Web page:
Long running mailing lists and online fora are examples of rich but unstructured knowledge bases. This means that list subscribers have to do a lot of work to discover previous relevant discussions and conclusions.
Currently several ad hoc mechanisms exist for sifting out information from these archives, including the creation of FAQs (c.f. Dave Pawsons excellent XSLT FAQ) or summaries of "hot topics" (c.f. the XML-Deviant archives).
These mechanisms while useful are not satisfactory. In particular they rely on the abilities of one or two individuals to synthesise useful information from the community discussions. These individuals effectively act as editors of the community archives.
A more scalable mechanism would be one that could harness the community itself, or even a wider network of interested individuals, to edit and organise the knowledge base into useful categories.
This kind of approach lends itself to bottom-up (emergent) topic creation rather than a top-down approach. In fact the nature of discourse, and the evolving range of topics covered suggests that the latter approach is in fact unworkable.
This document sets out a proposal for a community topic building facility.
The system should:
- Operate independently of the list infrastructure (i.e. the archives, or mail traffic)
- Allow creation of new topics as simply as possible
- Allow arbitrary commentary and links to be added to a topic
- Allow the following relationships between topics to be made/removed:
- Allow any archived email to be associated with one or more topics. The actual mechanism should operate on URLs to allow any archive to be linked into the topic.
- Allow viewing of topics, displaying commentary, links to associated emails, etc.
- Allow topic-email links to be "promoted" from simple associations to a more refined commentary, e.g. so XML-Deviant style articles can be evolved from link associations. Basically topic editing to create articles.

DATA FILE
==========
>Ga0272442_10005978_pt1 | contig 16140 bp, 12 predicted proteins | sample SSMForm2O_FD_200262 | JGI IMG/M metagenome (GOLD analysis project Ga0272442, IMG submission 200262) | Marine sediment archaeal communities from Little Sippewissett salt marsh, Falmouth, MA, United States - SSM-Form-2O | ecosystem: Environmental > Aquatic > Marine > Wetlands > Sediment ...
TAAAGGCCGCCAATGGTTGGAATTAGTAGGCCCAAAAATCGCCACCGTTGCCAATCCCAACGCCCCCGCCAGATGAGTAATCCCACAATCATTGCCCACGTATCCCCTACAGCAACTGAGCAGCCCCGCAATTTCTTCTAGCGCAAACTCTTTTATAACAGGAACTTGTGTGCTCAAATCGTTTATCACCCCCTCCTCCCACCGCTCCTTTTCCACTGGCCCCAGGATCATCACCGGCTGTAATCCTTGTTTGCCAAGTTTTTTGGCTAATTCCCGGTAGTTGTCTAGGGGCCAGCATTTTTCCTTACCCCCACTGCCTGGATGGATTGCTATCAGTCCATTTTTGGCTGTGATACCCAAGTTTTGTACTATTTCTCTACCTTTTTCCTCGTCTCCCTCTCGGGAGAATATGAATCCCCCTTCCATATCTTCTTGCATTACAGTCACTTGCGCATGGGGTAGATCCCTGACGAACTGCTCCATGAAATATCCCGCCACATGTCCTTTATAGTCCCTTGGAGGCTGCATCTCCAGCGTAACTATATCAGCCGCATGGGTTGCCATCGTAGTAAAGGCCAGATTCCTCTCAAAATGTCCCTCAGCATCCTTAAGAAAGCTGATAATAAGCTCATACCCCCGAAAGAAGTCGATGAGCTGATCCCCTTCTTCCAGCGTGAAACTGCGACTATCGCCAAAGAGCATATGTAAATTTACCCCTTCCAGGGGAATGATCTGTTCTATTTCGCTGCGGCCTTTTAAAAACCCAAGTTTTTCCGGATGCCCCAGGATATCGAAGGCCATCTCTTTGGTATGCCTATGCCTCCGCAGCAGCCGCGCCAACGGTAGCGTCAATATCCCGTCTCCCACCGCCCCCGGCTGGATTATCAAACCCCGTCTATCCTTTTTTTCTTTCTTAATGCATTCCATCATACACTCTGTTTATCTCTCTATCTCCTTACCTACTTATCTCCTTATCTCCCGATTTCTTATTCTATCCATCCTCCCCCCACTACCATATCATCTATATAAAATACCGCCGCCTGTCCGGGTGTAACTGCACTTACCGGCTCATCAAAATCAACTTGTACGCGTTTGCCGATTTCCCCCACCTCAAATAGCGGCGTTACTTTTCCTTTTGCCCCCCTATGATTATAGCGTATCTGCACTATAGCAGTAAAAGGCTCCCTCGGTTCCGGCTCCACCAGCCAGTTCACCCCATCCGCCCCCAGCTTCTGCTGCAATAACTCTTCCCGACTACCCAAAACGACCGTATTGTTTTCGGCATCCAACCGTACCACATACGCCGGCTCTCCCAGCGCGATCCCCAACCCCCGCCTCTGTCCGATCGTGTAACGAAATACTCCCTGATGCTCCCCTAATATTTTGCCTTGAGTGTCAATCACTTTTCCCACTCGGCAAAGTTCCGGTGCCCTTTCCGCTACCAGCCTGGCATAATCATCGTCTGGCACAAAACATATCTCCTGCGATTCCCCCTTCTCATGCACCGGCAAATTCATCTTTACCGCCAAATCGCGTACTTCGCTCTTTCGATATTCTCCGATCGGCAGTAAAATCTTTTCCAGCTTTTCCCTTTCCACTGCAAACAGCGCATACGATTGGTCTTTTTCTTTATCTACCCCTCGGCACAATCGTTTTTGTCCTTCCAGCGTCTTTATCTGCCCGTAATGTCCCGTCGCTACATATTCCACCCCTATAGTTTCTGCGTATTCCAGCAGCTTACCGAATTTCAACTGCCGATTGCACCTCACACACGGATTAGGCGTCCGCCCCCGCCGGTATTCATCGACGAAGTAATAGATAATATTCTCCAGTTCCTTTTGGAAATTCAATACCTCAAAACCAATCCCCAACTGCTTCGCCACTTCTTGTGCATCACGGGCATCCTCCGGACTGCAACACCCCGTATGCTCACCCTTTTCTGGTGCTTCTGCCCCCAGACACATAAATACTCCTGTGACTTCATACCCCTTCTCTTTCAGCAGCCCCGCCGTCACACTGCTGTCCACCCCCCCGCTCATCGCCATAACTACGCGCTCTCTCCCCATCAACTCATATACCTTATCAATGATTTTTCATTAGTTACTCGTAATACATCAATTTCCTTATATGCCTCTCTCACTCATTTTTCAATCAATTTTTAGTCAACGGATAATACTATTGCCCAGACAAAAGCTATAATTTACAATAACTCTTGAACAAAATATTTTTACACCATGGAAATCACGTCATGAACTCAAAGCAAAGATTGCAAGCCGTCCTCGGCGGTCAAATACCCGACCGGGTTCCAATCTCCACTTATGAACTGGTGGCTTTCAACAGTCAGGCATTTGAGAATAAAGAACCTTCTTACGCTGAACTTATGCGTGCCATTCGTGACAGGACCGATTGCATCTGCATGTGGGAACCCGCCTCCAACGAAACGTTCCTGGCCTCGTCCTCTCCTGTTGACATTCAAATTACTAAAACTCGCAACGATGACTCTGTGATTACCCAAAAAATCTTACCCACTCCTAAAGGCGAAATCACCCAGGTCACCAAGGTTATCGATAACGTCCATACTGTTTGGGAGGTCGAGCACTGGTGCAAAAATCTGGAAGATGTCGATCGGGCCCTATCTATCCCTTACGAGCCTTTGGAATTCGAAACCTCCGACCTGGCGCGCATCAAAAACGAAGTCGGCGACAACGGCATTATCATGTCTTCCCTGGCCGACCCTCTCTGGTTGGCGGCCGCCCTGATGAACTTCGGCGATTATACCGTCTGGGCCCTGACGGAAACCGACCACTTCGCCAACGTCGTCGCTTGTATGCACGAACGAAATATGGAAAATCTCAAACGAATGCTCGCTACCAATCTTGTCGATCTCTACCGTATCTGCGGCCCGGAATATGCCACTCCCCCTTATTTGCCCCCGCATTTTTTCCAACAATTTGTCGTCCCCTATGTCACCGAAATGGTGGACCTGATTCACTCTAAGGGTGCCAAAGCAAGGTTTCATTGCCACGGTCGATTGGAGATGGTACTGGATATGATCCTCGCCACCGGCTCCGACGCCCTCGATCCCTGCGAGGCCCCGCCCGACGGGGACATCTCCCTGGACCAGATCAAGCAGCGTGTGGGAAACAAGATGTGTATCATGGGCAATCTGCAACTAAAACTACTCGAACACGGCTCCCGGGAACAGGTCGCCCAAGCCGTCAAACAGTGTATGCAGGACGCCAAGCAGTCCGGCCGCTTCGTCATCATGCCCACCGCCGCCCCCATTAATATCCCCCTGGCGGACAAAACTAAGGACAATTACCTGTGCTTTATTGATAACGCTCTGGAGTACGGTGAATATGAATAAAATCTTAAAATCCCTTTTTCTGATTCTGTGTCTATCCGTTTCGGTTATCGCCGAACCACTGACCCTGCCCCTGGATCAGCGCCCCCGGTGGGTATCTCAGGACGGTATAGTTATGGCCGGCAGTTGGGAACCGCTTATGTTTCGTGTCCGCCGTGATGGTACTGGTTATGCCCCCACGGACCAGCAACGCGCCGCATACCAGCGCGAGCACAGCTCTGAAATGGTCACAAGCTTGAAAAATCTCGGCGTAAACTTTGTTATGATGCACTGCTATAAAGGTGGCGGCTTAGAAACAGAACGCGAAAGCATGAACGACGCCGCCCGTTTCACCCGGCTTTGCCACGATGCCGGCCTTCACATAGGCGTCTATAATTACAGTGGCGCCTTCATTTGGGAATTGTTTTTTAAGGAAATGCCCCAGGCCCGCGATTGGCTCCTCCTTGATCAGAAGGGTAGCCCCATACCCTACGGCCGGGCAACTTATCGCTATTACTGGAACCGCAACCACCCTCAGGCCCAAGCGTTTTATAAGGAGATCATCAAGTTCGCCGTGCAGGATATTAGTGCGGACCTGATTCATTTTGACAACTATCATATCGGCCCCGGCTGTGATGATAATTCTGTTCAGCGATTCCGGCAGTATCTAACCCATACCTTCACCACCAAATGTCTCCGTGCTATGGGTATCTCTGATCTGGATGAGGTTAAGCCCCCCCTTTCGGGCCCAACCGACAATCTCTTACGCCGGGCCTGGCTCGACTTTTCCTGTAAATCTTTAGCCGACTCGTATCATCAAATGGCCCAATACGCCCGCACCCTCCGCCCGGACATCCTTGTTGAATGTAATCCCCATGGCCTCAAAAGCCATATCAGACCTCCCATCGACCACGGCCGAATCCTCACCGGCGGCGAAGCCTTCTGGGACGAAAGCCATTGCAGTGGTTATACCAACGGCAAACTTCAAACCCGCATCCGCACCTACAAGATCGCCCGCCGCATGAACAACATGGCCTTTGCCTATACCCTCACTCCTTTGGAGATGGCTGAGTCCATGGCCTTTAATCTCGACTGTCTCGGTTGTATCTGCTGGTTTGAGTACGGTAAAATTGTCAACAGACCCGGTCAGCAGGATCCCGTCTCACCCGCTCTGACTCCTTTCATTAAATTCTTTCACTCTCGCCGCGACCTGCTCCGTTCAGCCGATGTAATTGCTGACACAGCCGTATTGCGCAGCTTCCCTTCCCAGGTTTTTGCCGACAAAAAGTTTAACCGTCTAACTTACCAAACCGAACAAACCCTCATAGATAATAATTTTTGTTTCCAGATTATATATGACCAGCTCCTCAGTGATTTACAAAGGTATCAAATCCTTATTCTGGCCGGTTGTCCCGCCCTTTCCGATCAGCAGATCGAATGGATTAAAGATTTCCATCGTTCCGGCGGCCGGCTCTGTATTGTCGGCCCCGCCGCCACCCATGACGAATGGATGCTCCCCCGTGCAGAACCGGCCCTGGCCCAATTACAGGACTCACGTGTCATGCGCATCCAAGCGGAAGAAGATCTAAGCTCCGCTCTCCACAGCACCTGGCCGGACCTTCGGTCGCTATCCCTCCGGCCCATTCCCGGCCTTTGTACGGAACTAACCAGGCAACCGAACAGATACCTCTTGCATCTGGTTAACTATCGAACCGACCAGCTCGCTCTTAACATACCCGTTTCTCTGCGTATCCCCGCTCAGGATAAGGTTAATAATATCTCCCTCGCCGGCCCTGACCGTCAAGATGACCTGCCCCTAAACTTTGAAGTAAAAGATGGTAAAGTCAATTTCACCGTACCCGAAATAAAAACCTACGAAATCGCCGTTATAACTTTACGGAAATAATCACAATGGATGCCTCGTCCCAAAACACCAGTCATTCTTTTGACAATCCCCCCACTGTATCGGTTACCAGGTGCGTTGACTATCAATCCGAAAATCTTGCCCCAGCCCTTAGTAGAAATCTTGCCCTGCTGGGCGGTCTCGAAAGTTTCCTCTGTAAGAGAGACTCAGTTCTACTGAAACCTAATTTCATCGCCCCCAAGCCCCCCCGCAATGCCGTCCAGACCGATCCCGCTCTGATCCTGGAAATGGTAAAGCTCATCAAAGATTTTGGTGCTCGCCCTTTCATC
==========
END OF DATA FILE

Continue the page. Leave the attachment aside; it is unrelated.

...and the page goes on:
- Provide a view of the topic structure, e.g. as topic maps/RDF/XFML for further processing
- Provide both machine-processable and human-reable views of the data.
- Provide APIs for above functionality allowing authoring tools, etc to be tied into the database
The topic structure can be built and annotated using a Wiki. Relationships between topics can be simple in-Wiki links. It may be necessary to extend the Wiki syntax to allow clearer delimiting of topic relationship links, and external links, etc.
A standalone Trackback server can be used to allow association between online documents and Wiki topic pages. Each topic page should have a trackback URL. This means it can be targetted from blog infrastructure.
A bookmarklet can be used to allow a user viewing an archived email to automatically ping the Trackback server and associate that email with the designated topic. The user can be prompted for a topic name (possibly including a pick-list) and commentary.
The bookmarklet may also be sensitive to selected text in the email, allowing quotes to be extracted from the page itself.
The Wiki page would include links to all emails/documents for which Trackback pings have been received. These may be displayed separately to the main page body (e.g. using a simple server side include) allowing Wiki commentary to be distinguished from commentary elsewhere. This means a community can be built around the Wiki and individual topic areas separate to the mailing list.
An optional feature would be to remove links to Trackback sourced document if these documents are also included in the Wiki page.
Another optional feature would be to allow notifications for page changes (both trackback links and inline commentary) to be sent to interested subscribers.
Another nice feature would be to include trackback data to be embedded in the mail archive, so the bookmarklet could just send pings, and the metadata (e.g. email author, subject) could be extracted from the archive itself.
- Trackback Standalone implementation
- Wiki for building RDF schemas
- Ridiculously Easy Group Forming